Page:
In early 2019, we were lucky to spend a couple of months travelling through Africa. We absolutely loved our time there and loved every country we visited. We were so sad to leave, and we vowed to return to see more of what has now become our favourite continent.
So back in February 2020, we booked another safari to Tanzania and Kenya, two countries in Africa that we had yet to visit. Little did we know that a month later, the Australian borders would close for almost two years. After rescheduling this trip twice, finally in July this year we managed to make it back to Africa. After two and a half years stuck in Australia thanks to Covid, we couldn’t wait to be on foreign soil again.
It was a long trip to Arusha from Brisbane, with an awful 20-hour transit in Doha airport. But those 40 hours of travel time were so worth it, considering what came next.
The first stop on our safari on the Tanzanian side was the Tarangire National Park and it certainly didn’t disappoint.
Where is Tarangire National Park?
Tarangire National Park is in northern Tanzania and forms part of Tanzania’s northern circuit. It is only a couple of hours drive from the city of Arusha to the park entrance. Most of the roads to the park are bitumen, until you reach the turn off to the park from the main road; so, it is a pleasant enough drive. It is also just 50 kilometres south of Lake Manyara, another popular safari destination. The two can easily be combined.
Why visit Tarangire National Park?
Tarangire National Park is the 6th largest National Park in Tanzania. It covers an area of 2,600 square kilometres. It is famous for having herds of up to 300 elephants and for its mini-wildlife migration that takes place during the dry season. During that time, the park has the highest concentration of mammals in the country and sees about 250,000 animals passing through. Tarangire National Park is also home to the iconic Baobab trees and an incredible amount of birdlife.
The wildlife of Tarangire National Park
Not as famous as the Serengeti National Park, Tarangire National Park is however a fantastic safari destination if you want to see a large variety of wildlife. It certainly rivals the Serengeti and we couldn’t believe how many different animals we saw. They were coming at us from every direction. We were also not expecting to spot lions so easily on our first game drive.
Some of the mammals that you are likely to spot in Tarangire are elephants (pretty much guaranteed), zebras, giraffes, wildebeest, impala, lions, waterbucks, banded-mongooses, vervet monkeys, Grant gazelles, Dik Diks and so much more. If you are lucky, you might even see a leopard or a cheetah.
The incredible birdlife
While in Tarangire National Park, you can enjoy seeing a huge range of beautiful and rare birds. Tarangire is a bird haven, boasting over 550 species of birds including some species endemic to Tanzania; Red billed hornbill, Lilac Breasted Rollers, Ostriches, Great White Pelicans, Yellow-Collared Lovebirds, Northern White Crowned Shrikes, Superb Starlings, Ashy Starlings and so many more species can be seen in the park. Make sure to bring binoculars and a very good zoom lens.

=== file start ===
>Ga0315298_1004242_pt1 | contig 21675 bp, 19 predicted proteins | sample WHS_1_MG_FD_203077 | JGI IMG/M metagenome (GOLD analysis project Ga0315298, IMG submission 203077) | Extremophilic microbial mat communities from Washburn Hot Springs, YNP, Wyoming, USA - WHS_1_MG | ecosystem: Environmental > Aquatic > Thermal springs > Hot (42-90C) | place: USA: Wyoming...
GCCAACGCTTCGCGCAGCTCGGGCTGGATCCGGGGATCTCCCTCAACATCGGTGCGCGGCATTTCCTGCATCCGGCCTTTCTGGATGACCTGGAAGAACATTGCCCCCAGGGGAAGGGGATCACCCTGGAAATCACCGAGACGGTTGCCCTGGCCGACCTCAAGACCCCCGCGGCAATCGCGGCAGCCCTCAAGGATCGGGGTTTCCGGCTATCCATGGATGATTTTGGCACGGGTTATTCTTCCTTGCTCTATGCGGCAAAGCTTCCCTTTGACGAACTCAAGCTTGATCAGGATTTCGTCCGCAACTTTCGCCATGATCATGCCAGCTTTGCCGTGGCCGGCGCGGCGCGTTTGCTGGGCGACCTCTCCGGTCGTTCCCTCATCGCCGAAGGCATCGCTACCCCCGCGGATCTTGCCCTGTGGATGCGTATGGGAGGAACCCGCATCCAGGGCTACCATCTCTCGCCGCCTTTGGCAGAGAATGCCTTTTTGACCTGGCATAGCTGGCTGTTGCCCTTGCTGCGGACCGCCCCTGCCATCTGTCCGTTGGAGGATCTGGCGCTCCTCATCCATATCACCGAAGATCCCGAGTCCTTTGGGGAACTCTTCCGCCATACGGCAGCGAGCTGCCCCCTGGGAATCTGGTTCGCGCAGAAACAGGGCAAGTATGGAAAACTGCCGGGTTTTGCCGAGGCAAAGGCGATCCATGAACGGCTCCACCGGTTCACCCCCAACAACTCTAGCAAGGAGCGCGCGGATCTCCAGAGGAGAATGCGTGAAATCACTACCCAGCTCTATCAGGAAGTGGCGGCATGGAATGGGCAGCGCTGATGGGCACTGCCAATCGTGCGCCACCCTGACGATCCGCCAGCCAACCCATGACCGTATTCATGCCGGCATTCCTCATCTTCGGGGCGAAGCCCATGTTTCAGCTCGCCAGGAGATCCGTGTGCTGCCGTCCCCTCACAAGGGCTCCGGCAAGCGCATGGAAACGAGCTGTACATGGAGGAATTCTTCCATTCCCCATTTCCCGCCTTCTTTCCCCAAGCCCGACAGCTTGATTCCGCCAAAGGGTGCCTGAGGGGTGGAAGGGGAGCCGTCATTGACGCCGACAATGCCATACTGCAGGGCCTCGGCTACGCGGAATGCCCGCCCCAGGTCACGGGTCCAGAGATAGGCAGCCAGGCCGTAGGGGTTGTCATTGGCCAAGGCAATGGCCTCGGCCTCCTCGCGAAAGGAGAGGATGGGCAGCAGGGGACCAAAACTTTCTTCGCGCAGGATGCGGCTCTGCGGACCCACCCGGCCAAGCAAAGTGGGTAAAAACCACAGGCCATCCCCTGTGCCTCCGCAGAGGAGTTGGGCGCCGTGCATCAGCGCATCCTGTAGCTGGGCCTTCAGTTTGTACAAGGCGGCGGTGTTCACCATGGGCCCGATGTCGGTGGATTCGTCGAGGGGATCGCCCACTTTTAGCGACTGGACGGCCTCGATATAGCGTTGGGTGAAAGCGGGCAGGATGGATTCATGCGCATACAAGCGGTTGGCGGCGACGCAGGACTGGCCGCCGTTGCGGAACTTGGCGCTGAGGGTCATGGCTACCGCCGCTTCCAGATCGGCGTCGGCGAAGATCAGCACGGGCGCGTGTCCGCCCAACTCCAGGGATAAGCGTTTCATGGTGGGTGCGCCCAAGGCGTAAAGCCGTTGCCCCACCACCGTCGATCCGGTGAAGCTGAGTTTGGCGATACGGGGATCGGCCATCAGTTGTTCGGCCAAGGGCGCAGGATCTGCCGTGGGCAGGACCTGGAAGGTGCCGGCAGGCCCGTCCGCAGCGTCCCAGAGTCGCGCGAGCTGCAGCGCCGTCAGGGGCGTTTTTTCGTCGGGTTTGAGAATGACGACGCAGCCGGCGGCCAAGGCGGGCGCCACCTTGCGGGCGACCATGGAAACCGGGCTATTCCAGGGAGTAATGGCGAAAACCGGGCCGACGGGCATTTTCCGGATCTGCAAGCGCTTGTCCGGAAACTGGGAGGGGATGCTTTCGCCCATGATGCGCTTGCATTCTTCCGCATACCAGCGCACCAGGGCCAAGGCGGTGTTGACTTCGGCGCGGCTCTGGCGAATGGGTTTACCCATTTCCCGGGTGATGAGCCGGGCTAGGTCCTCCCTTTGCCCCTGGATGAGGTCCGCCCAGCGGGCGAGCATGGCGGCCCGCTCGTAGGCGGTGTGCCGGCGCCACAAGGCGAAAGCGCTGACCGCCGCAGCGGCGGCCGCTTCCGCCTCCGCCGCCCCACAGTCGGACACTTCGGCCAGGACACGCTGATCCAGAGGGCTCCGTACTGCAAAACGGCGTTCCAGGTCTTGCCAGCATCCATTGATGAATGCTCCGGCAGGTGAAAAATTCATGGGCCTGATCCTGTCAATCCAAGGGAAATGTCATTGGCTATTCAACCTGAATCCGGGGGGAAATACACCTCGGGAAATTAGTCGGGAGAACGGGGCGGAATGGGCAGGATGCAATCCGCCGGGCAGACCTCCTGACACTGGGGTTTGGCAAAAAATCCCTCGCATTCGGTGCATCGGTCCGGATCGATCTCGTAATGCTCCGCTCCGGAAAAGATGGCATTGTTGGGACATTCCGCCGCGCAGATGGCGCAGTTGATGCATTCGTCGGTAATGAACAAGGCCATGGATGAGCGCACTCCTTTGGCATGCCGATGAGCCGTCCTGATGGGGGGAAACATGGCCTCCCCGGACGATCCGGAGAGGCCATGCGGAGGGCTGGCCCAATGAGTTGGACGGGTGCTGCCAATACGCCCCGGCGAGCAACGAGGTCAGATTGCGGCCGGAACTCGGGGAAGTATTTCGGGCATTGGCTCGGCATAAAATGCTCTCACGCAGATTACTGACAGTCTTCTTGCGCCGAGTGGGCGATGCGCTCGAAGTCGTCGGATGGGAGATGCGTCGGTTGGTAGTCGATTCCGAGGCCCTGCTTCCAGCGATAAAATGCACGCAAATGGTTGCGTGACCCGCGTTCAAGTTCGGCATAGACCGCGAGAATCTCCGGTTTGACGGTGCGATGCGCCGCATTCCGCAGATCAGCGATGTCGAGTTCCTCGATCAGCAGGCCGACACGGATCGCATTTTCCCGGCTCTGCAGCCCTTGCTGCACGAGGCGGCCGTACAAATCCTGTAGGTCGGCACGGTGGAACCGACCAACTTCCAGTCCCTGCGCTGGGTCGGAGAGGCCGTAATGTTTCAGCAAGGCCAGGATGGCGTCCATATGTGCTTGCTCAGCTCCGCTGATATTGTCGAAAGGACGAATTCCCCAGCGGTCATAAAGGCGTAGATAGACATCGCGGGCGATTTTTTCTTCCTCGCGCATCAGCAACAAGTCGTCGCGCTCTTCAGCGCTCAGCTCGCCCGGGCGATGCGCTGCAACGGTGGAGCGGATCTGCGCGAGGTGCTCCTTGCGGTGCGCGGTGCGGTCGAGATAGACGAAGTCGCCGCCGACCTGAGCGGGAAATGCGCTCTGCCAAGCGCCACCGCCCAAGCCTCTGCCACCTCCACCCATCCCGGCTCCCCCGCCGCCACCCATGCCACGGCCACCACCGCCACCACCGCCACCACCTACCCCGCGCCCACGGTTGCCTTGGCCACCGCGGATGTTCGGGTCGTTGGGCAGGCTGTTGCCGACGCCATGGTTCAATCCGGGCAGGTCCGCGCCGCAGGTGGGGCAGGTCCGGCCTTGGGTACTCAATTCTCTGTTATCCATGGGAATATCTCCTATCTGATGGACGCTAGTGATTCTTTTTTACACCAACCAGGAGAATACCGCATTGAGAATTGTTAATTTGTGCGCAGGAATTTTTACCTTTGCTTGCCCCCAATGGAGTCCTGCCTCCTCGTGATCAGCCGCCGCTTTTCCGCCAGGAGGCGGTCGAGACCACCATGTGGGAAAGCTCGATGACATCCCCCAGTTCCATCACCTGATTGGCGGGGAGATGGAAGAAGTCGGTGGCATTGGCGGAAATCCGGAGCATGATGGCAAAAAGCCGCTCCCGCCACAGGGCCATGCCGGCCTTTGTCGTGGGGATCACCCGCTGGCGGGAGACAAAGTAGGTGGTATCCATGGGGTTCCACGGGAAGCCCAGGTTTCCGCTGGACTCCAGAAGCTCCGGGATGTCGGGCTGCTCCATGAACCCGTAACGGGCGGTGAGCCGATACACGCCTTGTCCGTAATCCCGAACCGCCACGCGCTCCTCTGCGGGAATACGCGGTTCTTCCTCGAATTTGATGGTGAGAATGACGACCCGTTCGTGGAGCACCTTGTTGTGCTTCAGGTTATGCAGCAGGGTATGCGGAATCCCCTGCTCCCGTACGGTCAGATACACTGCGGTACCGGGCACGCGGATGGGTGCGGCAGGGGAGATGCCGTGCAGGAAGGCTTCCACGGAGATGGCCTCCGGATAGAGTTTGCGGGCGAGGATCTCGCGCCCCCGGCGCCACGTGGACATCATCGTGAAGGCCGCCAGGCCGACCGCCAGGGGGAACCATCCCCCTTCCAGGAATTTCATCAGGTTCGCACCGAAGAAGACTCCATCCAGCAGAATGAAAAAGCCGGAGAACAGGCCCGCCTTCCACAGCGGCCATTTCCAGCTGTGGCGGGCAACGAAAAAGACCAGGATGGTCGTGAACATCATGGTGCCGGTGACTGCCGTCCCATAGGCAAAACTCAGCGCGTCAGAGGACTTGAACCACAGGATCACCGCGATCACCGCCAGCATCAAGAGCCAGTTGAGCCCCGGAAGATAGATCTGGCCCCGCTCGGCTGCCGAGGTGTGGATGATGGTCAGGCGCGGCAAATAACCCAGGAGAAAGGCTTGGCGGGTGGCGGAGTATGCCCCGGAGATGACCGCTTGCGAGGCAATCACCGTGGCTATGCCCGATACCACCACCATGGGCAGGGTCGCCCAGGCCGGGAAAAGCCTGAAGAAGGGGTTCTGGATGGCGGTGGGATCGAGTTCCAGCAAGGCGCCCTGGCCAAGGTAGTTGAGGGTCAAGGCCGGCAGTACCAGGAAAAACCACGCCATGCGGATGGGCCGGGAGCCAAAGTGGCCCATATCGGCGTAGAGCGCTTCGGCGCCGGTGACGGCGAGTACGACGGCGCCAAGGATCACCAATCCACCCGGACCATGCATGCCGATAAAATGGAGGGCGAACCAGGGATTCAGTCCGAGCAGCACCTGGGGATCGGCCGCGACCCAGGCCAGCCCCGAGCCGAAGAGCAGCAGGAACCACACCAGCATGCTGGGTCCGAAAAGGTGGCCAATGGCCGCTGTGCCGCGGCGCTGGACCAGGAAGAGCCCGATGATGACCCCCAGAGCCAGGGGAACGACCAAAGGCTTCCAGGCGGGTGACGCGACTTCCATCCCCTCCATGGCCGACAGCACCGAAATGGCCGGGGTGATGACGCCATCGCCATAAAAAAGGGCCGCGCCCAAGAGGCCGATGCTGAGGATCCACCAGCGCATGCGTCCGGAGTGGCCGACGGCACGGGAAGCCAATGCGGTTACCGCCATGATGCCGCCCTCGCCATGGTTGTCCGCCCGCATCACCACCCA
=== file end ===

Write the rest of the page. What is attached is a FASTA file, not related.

The baobab trees
The impressive Baobab tree is a distinctive feature of the Tarangire National Park. They are well-known for their upside-down appearance. Baobab trees can live between two and three thousand years, with a growth rate of only eight millimetres every ten years.
Tanzanians call the Baobab tree the “Tree of Life”. Their roots are extremely strong. They absorb and store water in their vast trunks during the rainy season, which means that during the dry season they can produce nutrient-dense fruits when everything around them is dry and arid. Those trees are a big draw to wildlife in the dry season.
Tarangire is famous for its huge herds of elephants. There are approximately 300 herds living in the park, so you can’t spend a day there without spotting many of them.
When to visit Tarangire National Park?
The best time to visit Tarangire is during the dry season, from late June to October. This is the best time for wildlife viewing as most of the animals migrate out of the park during the wet season.
Our Camp for the night – The Acacia Tarangire Luxury Camp
We sadly only had one night in Tarangire, and we stayed at the Acacia Tarangire Luxury Camp. We really wish we had spent at least another day there.
The Acacia Tarangire Luxury Camp is a luxury thatched camp located in a private corner of the Tarangire National Park. It offers total privacy amongst giant acacia trees and incredible views of the national park.
There are twelve fully furnished deluxe tents and each tent has its own en-suite, with a shower, toilet, hand basin, and washing facilities.
Each tent also has a deck where you can relax after a day of game driving, enjoying the scenery and watching for more wildlife.
We really enjoyed the “bush TV” or fire pit, where we had sundowns after a long day.
The camp is not fenced, so after sundown, you’ll need an escort to take you to your tent to avoid an encounter that may make you uneasy!
After a day spent in Tarangire, we carried on to Ngorongoro Crater.
What do you need before you go on a safari in Tarangire National Park?
A good camera with a good lens is essential!
Some insect repellent to keep those mozzies away!
An action camera for wildlife videos!
Binoculars to observe the animals from afar
A hat… it gets hot!
Sunscreen to protect your skin from sunburn
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